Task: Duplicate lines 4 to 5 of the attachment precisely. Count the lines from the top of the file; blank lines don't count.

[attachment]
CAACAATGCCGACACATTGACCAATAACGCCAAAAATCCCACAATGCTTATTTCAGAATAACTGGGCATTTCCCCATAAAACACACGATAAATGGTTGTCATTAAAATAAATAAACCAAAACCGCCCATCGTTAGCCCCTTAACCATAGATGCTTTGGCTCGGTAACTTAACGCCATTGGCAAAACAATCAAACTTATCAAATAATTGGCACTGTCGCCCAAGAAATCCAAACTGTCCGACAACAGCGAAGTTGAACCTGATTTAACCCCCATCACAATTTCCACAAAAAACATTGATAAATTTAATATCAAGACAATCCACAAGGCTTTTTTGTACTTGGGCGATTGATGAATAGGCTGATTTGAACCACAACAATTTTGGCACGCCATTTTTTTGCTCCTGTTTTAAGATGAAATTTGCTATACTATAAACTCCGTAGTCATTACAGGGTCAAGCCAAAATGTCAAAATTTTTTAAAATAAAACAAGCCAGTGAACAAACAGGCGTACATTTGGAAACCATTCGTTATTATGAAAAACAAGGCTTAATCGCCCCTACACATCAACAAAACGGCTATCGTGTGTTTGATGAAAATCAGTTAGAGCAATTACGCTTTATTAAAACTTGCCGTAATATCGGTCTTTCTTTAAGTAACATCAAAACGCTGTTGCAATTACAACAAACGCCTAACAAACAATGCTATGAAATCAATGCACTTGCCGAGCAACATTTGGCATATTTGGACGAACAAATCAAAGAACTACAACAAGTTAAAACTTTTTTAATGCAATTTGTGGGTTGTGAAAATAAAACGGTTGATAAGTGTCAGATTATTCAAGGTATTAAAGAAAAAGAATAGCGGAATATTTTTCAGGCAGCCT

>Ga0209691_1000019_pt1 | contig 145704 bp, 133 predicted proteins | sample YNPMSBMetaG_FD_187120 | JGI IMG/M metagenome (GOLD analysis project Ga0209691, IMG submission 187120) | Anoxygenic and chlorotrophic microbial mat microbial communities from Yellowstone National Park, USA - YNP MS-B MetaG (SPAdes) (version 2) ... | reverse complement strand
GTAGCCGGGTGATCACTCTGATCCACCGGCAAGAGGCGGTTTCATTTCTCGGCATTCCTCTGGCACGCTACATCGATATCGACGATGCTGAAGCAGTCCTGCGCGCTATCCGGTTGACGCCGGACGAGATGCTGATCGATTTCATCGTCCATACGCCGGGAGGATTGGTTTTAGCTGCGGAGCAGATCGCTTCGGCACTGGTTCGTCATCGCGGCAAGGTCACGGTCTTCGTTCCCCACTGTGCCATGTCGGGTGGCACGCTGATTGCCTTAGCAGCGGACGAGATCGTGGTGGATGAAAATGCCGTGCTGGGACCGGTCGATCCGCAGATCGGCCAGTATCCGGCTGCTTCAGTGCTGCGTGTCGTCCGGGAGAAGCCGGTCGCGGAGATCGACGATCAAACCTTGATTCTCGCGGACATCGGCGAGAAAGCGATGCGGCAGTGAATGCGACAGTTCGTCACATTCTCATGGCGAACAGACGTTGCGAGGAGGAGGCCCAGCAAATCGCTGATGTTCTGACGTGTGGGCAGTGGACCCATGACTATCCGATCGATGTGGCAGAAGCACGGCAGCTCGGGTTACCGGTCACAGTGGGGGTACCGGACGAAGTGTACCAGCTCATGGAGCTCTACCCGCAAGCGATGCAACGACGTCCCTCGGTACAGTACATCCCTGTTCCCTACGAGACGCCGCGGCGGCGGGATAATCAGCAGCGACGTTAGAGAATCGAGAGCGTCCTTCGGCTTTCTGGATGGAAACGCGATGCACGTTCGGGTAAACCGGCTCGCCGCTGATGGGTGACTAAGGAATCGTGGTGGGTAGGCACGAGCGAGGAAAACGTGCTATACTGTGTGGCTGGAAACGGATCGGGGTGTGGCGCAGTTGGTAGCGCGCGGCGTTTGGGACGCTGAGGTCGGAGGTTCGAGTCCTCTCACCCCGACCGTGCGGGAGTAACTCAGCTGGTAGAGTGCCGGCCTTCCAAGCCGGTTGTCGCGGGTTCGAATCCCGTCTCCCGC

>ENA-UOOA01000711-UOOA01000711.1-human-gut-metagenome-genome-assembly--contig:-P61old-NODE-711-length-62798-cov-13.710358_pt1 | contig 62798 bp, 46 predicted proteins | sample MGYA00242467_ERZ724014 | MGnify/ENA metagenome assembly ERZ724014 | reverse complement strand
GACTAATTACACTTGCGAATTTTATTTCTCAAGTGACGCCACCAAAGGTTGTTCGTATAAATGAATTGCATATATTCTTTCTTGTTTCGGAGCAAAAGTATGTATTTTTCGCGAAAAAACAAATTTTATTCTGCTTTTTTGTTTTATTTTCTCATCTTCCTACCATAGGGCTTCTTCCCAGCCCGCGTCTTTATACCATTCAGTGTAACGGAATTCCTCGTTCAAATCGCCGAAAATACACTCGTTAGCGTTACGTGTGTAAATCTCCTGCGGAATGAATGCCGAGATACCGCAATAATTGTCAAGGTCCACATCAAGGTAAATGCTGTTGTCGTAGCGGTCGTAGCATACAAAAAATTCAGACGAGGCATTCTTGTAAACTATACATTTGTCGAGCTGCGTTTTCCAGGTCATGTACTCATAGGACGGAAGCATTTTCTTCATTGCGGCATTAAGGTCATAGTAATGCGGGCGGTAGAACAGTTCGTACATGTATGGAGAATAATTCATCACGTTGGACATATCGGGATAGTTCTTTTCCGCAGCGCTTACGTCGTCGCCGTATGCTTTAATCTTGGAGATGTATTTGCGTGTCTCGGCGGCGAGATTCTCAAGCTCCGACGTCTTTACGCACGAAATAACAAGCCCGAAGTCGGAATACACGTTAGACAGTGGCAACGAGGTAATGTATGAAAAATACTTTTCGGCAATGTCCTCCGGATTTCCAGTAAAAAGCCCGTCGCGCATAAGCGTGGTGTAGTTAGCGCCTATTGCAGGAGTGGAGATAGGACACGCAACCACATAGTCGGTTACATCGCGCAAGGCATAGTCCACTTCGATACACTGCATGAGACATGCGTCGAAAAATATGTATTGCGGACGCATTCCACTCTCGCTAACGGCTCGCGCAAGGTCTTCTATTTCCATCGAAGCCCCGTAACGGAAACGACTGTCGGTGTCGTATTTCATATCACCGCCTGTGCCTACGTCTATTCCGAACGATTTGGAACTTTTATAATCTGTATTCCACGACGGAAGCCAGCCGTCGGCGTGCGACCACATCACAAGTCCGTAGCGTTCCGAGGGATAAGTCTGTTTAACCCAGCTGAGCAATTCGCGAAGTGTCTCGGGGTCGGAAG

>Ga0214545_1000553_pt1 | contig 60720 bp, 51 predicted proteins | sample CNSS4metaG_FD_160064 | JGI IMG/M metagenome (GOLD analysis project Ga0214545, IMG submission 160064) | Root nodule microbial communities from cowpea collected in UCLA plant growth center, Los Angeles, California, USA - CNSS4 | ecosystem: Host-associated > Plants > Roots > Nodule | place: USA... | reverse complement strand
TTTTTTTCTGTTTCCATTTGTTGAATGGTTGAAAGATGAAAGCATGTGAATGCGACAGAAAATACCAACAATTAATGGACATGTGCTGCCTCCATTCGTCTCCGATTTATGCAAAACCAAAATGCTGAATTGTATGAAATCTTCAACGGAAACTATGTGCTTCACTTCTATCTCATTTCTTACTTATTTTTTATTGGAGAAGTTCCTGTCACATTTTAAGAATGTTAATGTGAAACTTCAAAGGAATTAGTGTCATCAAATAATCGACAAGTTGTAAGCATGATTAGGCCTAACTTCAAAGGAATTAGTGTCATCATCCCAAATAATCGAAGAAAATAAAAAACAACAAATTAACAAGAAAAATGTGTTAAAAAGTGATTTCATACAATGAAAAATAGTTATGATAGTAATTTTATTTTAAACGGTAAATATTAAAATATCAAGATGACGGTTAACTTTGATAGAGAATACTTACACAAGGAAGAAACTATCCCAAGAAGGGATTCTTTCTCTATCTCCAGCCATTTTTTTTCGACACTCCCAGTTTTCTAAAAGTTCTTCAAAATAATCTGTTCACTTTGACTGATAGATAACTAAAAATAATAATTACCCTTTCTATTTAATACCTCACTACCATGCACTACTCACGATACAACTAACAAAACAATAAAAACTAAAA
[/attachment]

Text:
>ENA-UOOA01000711-UOOA01000711.1-human-gut-metagenome-genome-assembly--contig:-P61old-NODE-711-length-62798-cov-13.710358_pt1 | contig 62798 bp, 46 predicted proteins | sample MGYA00242467_ERZ724014 | MGnify/ENA metagenome assembly ERZ724014 | reverse complement strand
GACTAATTACACTTGCGAATTTTATTTCTCAAGTGACGCCACCAAAGGTTGTTCGTATAAATGAATTGCATATATTCTTTCTTGTTTCGGAGCAAAAGTATGTATTTTTCGCGAAAAAACAAATTTTATTCTGCTTTTTTGTTTTATTTTCTCATCTTCCTACCATAGGGCTTCTTCCCAGCCCGCGTCTTTATACCATTCAGTGTAACGGAATTCCTCGTTCAAATCGCCGAAAATACACTCGTTAGCGTTACGTGTGTAAATCTCCTGCGGAATGAATGCCGAGATACCGCAATAATTGTCAAGGTCCACATCAAGGTAAATGCTGTTGTCGTAGCGGTCGTAGCATACAAAAAATTCAGACGAGGCATTCTTGTAAACTATACATTTGTCGAGCTGCGTTTTCCAGGTCATGTACTCATAGGACGGAAGCATTTTCTTCATTGCGGCATTAAGGTCATAGTAATGCGGGCGGTAGAACAGTTCGTACATGTATGGAGAATAATTCATCACGTTGGACATATCGGGATAGTTCTTTTCCGCAGCGCTTACGTCGTCGCCGTATGCTTTAATCTTGGAGATGTATTTGCGTGTCTCGGCGGCGAGATTCTCAAGCTCCGACGTCTTTACGCACGAAATAACAAGCCCGAAGTCGGAATACACGTTAGACAGTGGCAACGAGGTAATGTATGAAAAATACTTTTCGGCAATGTCCTCCGGATTTCCAGTAAAAAGCCCGTCGCGCATAAGCGTGGTGTAGTTAGCGCCTATTGCAGGAGTGGAGATAGGACACGCAACCACATAGTCGGTTACATCGCGCAAGGCATAGTCCACTTCGATACACTGCATGAGACATGCGTCGAAAAATATGTATTGCGGACGCATTCCACTCTCGCTAACGGCTCGCGCAAGGTCTTCTATTTCCATCGAAGCCCCGTAACGGAAACGACTGTCGGTGTCGTATTTCATATCACCGCCTGTGCCTACGTCTATTCCGAACGATTTGGAACTTTTATAATCTGTATTCCACGACGGAAGCCAGCCGTCGGCGTGCGACCACATCACAAGTCCGTAGCGTTCCGAGGGATAAGTCTGTTTAACCCAGCTGAGCAATTCGCGAAGTGTCTCGGGGTCGGAAG